Reduction in supply of younger used cars
The used car market is obviously driven by the number of new ones being bought. Consequently it isn’t in the best shape right now.
Since 2008 there has been a reduction in the supply of younger used cars and some industry watchers argue that’s resulted in more online sourcing by dealers.
Gary Gibson, head of customer service at IT solutions provider Epyx, said: “It means dealers can get hold of quality used cars without having to leave their premises.
"Even if they want to see a vehicle in the metal before buying, online sales mean they can sort the wheat from the chaff, minimising wasted journeys. We’re seeing more and more dealers are becoming comfortable with buying online.”
Optimising the benefits that working on the web brings – for example, by setting up intelligent alerts that notify the dealer when a suitable vehicle becomes available – can take that efficiency even further.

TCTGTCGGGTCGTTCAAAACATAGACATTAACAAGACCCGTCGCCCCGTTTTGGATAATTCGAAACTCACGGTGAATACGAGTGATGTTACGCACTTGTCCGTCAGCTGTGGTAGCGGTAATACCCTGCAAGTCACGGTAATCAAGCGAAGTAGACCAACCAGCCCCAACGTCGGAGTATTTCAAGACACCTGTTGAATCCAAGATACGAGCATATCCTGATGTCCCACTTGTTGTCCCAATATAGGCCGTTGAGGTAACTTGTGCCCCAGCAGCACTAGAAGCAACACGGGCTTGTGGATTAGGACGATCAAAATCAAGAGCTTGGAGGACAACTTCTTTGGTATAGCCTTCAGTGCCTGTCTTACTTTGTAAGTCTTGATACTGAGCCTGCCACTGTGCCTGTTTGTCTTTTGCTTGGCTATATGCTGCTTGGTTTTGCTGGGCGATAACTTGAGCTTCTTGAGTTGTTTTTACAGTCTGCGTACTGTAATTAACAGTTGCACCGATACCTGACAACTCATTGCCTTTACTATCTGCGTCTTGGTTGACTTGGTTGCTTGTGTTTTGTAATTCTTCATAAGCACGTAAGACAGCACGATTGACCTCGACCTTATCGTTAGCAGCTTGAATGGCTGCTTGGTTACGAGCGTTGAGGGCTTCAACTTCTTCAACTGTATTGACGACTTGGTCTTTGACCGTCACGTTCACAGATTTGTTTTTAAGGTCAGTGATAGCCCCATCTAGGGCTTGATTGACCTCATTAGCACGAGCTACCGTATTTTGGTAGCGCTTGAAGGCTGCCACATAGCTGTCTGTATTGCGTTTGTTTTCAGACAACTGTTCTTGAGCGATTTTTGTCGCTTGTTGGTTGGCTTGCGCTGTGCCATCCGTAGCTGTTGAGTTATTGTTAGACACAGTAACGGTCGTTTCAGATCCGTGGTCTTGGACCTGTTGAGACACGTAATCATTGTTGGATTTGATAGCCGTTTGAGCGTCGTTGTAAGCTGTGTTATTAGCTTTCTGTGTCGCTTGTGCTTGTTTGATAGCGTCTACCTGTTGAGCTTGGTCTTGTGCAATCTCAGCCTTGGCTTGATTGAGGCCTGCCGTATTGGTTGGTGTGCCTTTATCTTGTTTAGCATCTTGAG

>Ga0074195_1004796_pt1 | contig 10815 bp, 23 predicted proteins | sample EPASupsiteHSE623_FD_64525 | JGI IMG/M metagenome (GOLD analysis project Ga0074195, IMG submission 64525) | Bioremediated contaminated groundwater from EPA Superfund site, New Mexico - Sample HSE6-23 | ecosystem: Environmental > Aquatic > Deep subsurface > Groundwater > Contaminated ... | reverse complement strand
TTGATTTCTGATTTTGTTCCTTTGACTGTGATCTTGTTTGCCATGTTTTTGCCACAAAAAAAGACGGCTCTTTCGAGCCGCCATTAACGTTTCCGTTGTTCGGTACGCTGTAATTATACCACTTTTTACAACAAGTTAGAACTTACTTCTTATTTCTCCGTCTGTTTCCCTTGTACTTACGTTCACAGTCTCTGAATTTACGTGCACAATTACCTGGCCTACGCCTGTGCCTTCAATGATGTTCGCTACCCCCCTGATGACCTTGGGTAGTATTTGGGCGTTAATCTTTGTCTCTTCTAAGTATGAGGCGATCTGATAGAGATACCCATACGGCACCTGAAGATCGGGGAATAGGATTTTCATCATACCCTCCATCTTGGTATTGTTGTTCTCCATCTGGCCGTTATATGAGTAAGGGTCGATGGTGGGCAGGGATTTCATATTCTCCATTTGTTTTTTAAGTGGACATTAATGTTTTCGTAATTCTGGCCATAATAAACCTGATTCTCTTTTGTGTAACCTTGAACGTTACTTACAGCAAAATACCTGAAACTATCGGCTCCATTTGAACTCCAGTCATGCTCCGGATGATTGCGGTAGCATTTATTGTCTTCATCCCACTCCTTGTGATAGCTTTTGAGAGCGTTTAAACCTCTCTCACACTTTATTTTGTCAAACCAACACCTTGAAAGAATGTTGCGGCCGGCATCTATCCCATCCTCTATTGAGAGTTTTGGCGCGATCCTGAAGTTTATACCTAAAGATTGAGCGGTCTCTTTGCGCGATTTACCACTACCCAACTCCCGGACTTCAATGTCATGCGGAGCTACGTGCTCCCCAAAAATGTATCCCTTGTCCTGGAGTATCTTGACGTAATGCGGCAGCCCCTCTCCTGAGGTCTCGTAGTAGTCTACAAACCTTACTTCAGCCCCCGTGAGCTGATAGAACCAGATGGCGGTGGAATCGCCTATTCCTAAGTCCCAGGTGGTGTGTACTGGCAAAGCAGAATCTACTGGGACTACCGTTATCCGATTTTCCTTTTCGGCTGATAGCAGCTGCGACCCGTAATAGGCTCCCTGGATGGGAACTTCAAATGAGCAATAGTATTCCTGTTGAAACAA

“It potentially brings a degree of precision to the used car buying process that’s really not available through any other means,” said Gibson.
Cyber-sales are growing in popularity so will they eventually kill off the physical sector completely? Tim Hudson at Aston Barclay thinks not, but believes their share of the business will grow greater than it is today. Adrian Rushmore of Glass’s agrees.
“Electronic sales were started to remarket late-used cars that are usually in good condition, where the dealer will happily buy it unseen, but today they are held for cars of most ages.”
BCA recommends manufacturers offer both types of closed auction.
Combined they put the cars in a competitive environment in front of the most number of people, which can enhance values.
Interestingly, the abovementioned Manheim Mazda sale was a first. Previously, all its closed auctions have been online.
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